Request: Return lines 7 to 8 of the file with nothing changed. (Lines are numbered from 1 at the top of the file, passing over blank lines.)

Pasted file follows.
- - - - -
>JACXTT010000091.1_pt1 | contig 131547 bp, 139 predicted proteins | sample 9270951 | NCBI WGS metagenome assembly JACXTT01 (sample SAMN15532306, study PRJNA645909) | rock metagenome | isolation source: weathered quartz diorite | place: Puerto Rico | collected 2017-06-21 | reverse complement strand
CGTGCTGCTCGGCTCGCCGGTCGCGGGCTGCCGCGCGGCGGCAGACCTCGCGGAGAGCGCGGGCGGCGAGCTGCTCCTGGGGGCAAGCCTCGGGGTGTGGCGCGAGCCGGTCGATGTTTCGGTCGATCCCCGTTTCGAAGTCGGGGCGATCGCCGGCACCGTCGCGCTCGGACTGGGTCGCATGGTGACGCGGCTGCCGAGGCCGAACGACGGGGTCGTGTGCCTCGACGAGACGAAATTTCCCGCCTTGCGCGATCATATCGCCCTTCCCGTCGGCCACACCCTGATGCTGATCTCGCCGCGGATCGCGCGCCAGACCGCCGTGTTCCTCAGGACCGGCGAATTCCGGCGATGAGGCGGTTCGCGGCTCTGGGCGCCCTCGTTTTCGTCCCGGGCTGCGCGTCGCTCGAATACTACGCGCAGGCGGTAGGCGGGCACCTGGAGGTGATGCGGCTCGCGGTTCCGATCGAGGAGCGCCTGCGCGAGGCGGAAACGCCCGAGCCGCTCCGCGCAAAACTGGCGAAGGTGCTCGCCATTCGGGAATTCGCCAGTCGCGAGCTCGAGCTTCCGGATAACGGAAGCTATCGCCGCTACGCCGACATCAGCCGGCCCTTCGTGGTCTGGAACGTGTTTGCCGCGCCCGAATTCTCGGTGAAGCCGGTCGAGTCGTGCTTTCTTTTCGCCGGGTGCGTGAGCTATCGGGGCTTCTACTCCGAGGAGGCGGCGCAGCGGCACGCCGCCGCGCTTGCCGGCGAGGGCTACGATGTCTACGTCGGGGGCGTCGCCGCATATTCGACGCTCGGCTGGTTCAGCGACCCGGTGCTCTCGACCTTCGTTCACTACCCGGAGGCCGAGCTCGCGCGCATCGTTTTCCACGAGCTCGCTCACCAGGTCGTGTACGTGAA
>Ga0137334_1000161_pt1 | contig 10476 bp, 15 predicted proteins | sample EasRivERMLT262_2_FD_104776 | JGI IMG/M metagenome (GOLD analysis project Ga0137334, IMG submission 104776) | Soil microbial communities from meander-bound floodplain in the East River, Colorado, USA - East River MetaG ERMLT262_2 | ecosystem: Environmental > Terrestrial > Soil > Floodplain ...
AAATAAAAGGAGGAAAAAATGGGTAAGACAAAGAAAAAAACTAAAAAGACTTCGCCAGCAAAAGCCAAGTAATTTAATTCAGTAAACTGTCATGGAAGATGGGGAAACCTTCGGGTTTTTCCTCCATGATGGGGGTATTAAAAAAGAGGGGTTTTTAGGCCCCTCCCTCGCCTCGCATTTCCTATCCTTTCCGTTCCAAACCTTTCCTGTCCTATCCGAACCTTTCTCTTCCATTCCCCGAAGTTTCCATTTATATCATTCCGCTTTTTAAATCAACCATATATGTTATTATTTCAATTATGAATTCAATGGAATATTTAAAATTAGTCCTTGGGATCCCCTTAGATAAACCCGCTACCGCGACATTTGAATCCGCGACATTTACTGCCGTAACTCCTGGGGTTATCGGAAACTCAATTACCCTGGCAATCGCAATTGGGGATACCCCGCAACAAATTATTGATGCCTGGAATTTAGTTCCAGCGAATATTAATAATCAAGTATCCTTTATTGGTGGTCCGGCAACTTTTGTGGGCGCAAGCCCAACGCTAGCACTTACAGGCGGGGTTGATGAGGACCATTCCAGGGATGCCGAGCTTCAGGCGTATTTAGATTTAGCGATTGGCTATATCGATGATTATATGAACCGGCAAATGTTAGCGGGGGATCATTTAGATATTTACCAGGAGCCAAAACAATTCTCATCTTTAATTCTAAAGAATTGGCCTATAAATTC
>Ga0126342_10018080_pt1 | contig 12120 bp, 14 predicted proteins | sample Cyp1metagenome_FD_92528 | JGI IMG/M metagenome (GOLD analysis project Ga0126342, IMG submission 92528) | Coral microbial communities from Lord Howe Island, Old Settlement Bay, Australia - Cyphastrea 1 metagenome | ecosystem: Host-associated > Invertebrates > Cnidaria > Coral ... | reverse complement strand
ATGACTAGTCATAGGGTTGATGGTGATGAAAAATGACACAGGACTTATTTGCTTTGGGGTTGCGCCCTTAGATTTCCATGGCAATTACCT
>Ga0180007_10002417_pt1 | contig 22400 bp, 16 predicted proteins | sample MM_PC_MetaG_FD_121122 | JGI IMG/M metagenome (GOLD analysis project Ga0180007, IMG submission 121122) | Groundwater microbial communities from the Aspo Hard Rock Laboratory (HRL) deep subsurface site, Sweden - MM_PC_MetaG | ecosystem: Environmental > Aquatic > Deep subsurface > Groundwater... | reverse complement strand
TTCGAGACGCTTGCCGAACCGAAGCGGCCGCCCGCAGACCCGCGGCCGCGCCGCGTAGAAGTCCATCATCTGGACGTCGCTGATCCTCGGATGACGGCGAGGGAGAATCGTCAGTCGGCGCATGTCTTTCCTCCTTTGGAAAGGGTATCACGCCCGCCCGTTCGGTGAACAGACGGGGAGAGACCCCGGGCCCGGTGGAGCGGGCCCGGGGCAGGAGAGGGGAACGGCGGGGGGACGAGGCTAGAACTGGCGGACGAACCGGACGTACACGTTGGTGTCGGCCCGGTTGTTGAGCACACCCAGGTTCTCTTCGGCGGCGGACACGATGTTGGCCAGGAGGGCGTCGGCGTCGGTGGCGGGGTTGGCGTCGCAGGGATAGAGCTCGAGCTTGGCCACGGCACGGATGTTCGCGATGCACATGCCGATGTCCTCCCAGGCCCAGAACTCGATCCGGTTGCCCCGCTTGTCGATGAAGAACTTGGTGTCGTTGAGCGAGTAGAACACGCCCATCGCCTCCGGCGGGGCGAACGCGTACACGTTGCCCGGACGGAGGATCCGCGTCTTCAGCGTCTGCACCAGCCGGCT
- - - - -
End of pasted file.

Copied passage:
>Ga0180007_10002417_pt1 | contig 22400 bp, 16 predicted proteins | sample MM_PC_MetaG_FD_121122 | JGI IMG/M metagenome (GOLD analysis project Ga0180007, IMG submission 121122) | Groundwater microbial communities from the Aspo Hard Rock Laboratory (HRL) deep subsurface site, Sweden - MM_PC_MetaG | ecosystem: Environmental > Aquatic > Deep subsurface > Groundwater... | reverse complement strand
TTCGAGACGCTTGCCGAACCGAAGCGGCCGCCCGCAGACCCGCGGCCGCGCCGCGTAGAAGTCCATCATCTGGACGTCGCTGATCCTCGGATGACGGCGAGGGAGAATCGTCAGTCGGCGCATGTCTTTCCTCCTTTGGAAAGGGTATCACGCCCGCCCGTTCGGTGAACAGACGGGGAGAGACCCCGGGCCCGGTGGAGCGGGCCCGGGGCAGGAGAGGGGAACGGCGGGGGGACGAGGCTAGAACTGGCGGACGAACCGGACGTACACGTTGGTGTCGGCCCGGTTGTTGAGCACACCCAGGTTCTCTTCGGCGGCGGACACGATGTTGGCCAGGAGGGCGTCGGCGTCGGTGGCGGGGTTGGCGTCGCAGGGATAGAGCTCGAGCTTGGCCACGGCACGGATGTTCGCGATGCACATGCCGATGTCCTCCCAGGCCCAGAACTCGATCCGGTTGCCCCGCTTGTCGATGAAGAACTTGGTGTCGTTGAGCGAGTAGAACACGCCCATCGCCTCCGGCGGGGCGAACGCGTACACGTTGCCCGGACGGAGGATCCGCGTCTTCAGCGTCTGCACCAGCCGGCT